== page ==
In this week's issue, more on the games our rich are playing and how we can, to borrow a phrase, push back better.
The near-final stats on 2020 campaign spending are starting to appear, and they make for encouraging — at times — reading. On the encouraging side: Small donations to federal level campaigns made up a greater share of overall contributions in 2020 than in 2016. Just over 20 percent of 2020 campaign cash came via donations less than $200.

But that means that large donations still make up the overwhelming bulk of campaign cash, and now we have to live with the consequences. The deep pockets who made those large donations are already expecting a healthy return on their political investments. They’re pushing the new Biden administration to go slow. Our role? We have to juice the engine.

“Acquiescing to an unpopular and timid agenda that further entrenches the wealthy and the well-connected,” as Senator Elizabeth Warren puts the matter, “will lead us to more division, more anger, more inequality.”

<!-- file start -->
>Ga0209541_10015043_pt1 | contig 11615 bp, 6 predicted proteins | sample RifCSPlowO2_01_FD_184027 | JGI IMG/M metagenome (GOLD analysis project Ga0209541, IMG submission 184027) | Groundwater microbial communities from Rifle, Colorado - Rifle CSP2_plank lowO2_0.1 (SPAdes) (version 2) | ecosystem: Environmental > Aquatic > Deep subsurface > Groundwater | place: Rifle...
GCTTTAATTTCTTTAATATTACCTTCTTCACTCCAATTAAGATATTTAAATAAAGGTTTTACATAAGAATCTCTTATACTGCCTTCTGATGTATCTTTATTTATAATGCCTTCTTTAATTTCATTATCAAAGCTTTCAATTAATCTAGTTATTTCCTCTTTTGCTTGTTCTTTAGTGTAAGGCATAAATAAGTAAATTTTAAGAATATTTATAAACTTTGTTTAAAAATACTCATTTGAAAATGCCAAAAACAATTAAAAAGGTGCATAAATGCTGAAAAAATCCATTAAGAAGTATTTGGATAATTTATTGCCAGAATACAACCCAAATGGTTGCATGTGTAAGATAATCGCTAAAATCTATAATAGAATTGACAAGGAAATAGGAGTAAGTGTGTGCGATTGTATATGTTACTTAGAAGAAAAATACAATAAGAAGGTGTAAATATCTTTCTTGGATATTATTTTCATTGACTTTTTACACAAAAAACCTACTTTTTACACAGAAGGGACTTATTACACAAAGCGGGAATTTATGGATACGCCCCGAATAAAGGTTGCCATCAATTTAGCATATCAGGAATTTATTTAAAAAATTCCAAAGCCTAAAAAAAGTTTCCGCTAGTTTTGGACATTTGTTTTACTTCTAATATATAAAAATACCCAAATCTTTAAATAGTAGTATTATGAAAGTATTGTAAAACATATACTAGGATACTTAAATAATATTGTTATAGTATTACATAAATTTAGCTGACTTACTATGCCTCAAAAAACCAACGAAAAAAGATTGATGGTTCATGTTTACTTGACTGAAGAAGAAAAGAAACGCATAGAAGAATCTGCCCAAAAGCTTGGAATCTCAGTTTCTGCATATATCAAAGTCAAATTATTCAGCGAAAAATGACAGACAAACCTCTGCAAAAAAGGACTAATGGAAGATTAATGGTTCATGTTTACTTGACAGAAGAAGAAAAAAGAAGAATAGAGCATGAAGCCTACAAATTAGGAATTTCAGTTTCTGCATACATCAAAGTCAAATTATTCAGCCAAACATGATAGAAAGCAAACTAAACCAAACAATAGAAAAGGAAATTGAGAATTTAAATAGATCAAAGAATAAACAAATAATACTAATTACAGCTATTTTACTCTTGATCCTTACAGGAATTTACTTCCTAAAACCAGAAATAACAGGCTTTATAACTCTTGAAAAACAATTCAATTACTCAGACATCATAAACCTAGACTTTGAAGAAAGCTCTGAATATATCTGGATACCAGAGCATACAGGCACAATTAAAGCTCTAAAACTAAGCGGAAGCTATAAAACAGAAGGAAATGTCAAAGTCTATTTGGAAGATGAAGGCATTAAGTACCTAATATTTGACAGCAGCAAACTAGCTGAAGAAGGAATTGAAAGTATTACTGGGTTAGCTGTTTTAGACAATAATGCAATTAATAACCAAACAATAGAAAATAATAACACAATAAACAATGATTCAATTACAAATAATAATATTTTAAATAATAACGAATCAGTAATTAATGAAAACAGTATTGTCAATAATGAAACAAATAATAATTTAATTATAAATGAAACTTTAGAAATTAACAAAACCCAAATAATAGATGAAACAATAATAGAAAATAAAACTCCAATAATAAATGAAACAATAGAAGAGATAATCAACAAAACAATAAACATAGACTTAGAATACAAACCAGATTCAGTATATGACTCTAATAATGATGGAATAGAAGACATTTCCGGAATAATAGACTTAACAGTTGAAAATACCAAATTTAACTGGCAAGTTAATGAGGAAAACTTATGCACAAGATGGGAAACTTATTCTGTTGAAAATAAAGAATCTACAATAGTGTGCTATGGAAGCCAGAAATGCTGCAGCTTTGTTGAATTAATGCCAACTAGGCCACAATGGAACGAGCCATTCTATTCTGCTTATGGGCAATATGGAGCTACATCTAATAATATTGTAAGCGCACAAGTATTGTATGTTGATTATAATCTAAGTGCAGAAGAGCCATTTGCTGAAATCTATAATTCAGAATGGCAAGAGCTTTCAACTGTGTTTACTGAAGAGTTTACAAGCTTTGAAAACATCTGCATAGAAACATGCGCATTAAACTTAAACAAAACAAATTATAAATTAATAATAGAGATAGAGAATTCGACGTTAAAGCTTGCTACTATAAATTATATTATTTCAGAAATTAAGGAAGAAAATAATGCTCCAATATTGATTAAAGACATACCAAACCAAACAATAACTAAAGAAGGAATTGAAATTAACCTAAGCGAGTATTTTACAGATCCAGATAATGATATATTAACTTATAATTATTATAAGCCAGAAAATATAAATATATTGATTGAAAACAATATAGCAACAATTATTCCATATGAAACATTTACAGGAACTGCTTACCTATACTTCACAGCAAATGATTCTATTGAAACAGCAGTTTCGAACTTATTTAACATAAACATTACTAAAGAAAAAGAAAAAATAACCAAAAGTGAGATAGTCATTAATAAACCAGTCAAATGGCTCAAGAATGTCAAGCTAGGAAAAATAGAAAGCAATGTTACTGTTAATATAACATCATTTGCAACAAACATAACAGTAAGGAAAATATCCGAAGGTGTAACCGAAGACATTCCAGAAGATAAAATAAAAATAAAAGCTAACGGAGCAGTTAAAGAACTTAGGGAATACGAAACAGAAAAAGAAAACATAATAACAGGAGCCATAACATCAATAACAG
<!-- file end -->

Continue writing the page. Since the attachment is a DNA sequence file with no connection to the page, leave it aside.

In this week’s issue, more on the games our rich are playing and how we can, to borrow a phrase, push back better.

Chuck Collins, for the Institute for Policy Studies team
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Celebrating and Defending Postal Service Workers
U.S. Postmaster General Louis DeJoy, a Republican megadonor, made changes over the summer that slowed down the mail and raised fears of outright political sabotage. The American people fought back with hundreds of rallies and a barrage of lawsuits. That pressure worked, helping postal workers defend our democracy in a year that saw 65 million people vote by mail. Now we need to help postal workers build on that success in the struggle against Covid-19. The American Postal Workers Union is organizing nationwide actions November 17 to demand emergency relief and support for postal banking and other expanded services to meet pressing social needs.
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Be Good, Until Bad Starts Paying a Good Bit More